Washington State

Office of the Attorney General

Attorney General

Bob Ferguson


Washington antitrust penalties now among nation’s strongest

OLYMPIA — Washington state’s maximum penalties for antitrust violations like price-fixing and collusion will be among the strongest in the nation after the Legislature approved a bill last night sponsored by Rep. Darya Farivar, D-Lake City, and requested by Attorney General Bob Ferguson.

Antitrust violations include anticompetitive behavior like collusion, monopolization or price-fixing to inflate prices to produce higher profits, or avoiding losses by working together to artificially prop up prices.

Ferguson is engaged in an ongoing lawsuit targeting a price-fixing conspiracy in the broiler chicken industry. That lawsuit already produced more than $40.6 million in financial restitution for impacted Washingtonians, with a trial scheduled against the remaining co-conspirators in October 2024. Additionally, Ferguson’s legal team is engaged in several antitrust lawsuits against dozens of pharmaceutical companies, including Teva Pharmaceuticals, the largest generic drug manufacturer in the world, for conspiring in secret to increase prices of over a hundred common medications. These include everyday antibiotics, antidepressants, contraceptives and statins.

With the passage of House Bill 2072, Washington increases the maximum civil penalty for price-fixing, collusion and other antitrust violations to three times the unlawful gains or loss avoided. Prior to the passage of this bill, Washington’s antitrust penalty lagged far behind other states and did not provide meaningful deterrence for unlawful conduct by large corporations. The maximum penalty was $900,000 – even if the price-fixing conspiracy netted tens of millions of dollars in profit.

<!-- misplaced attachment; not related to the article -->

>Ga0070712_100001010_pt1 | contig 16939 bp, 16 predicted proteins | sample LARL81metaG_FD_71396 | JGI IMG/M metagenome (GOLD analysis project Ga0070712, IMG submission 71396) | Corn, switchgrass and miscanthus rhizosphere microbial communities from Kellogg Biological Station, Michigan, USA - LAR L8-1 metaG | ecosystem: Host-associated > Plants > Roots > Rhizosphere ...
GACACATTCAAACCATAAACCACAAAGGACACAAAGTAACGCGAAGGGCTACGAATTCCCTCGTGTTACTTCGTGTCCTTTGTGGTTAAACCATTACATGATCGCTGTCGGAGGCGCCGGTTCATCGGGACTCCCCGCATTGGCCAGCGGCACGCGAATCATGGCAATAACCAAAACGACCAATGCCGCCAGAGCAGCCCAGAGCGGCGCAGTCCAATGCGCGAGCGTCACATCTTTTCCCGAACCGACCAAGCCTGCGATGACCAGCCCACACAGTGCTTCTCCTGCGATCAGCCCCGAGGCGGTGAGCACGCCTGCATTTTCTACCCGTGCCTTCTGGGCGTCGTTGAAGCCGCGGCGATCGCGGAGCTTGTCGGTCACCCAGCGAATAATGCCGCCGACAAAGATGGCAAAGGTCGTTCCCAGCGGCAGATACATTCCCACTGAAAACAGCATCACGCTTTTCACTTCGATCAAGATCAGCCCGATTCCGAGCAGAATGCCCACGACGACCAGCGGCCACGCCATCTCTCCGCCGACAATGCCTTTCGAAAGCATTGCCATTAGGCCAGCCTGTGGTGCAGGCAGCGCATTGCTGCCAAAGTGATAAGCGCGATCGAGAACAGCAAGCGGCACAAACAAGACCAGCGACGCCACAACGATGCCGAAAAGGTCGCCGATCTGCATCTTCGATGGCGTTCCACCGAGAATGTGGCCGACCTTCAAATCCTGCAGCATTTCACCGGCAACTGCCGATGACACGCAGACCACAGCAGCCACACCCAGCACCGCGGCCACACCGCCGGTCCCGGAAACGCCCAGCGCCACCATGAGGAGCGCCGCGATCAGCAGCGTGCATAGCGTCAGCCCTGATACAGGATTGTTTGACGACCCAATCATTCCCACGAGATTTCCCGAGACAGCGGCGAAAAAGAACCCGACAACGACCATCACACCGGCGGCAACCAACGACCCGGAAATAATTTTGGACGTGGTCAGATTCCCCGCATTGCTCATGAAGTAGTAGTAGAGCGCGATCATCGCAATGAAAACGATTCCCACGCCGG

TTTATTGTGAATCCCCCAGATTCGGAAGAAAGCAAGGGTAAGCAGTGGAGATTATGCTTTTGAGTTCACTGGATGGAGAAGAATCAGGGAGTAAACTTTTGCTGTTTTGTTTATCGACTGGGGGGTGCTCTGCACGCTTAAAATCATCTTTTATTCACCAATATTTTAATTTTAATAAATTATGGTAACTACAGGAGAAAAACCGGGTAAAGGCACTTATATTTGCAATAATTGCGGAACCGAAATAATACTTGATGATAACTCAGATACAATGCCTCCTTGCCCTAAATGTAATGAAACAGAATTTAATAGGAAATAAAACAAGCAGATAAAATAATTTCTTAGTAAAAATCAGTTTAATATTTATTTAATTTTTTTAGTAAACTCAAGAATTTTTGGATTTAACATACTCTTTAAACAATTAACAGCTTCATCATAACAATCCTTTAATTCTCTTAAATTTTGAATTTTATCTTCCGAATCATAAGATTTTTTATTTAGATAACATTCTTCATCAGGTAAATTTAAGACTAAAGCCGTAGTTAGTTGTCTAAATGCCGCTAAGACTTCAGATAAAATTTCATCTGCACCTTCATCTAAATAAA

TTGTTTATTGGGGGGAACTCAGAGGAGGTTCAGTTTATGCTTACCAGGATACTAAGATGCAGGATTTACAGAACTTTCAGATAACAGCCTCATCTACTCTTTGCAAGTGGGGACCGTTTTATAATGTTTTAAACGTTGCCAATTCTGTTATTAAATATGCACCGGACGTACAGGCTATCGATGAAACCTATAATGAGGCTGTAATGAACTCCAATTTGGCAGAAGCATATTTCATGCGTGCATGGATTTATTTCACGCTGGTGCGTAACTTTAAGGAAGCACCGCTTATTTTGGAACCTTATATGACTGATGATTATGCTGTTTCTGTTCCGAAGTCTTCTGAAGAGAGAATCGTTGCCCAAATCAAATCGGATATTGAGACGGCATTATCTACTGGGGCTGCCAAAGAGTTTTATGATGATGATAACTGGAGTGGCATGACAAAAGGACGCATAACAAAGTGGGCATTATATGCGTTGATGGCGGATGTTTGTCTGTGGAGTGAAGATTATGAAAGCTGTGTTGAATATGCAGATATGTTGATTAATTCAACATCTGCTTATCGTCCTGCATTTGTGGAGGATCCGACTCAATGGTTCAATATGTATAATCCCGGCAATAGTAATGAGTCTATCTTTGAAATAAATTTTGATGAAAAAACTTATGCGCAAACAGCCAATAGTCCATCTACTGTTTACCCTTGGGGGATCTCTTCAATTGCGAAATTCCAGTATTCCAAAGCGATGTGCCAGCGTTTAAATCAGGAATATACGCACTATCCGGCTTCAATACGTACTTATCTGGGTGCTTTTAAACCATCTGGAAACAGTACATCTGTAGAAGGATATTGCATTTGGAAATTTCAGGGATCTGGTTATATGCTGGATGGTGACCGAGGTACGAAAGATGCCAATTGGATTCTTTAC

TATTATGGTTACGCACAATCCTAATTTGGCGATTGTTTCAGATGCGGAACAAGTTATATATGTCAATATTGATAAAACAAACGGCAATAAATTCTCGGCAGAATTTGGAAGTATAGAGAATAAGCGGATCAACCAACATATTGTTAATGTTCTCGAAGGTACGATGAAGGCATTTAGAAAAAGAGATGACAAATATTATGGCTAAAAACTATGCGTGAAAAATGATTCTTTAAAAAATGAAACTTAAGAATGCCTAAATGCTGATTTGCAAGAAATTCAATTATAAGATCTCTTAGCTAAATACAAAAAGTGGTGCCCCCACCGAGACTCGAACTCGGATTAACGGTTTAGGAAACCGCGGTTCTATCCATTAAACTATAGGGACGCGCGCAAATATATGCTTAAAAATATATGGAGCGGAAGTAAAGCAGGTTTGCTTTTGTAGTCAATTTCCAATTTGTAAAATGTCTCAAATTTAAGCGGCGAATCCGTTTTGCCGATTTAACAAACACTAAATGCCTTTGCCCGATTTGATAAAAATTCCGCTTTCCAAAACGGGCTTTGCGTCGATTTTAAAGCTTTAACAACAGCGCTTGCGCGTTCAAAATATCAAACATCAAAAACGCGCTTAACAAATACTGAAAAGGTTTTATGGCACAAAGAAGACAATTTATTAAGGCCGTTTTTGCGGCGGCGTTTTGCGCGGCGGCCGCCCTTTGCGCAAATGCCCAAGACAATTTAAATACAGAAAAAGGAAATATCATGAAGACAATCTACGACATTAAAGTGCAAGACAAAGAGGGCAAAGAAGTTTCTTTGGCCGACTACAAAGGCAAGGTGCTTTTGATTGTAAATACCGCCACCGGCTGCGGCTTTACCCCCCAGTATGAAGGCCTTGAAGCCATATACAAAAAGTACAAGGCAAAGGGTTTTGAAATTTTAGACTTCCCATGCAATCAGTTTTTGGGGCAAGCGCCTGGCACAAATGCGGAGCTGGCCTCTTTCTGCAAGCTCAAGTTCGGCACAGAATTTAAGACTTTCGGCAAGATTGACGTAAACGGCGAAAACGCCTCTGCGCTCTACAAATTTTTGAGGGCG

Sen. Yasmin Trudeau, D-Tacoma, sponsored the companion bill, Senate Bill 5994. The National Federation of Independent Business signed in to support the bill in committee, joining the Statewide Poverty Action Network, Teamsters, Washington State Association for Justice, and Washington Build Back Black Alliance.

“We’ve seen price-fixing conspiracies unfairly drive up costs on everyday items for hardworking Washingtonians,” Ferguson said. “Strong penalties deter price-fixing and monopolies that harm Washingtonians, and help businesses by ensuring a more level playing field.  I appreciate the bipartisan support in the Legislature for strengthening our penalties to provide a meaningful deterrent to bad actors.”

“Right now, breaking the rules is seen as just another cost of doing business in Washington,” Farivar said. “This is unequivocally wrong. By passing HB 2072, we send a clear message: corporations will be held accountable and every business will be able to participate in a fair playing field.”

By law, penalties go to the state general fund. Ferguson expects this legislation to increase revenues to the state.

Washington law currently allows for the recovery of restitution of the harm done to consumers, as well, but proving the exact harm done to individual consumers is challenging in cases of collusive, price-fixing conspiracies. Recovering full restitution does not actually punish violators because they only surrender unlawfully gained profits, and the effort requires significant investment of resources from the Attorney General’s Office. The strong penalties will deter violations without requiring costly litigation.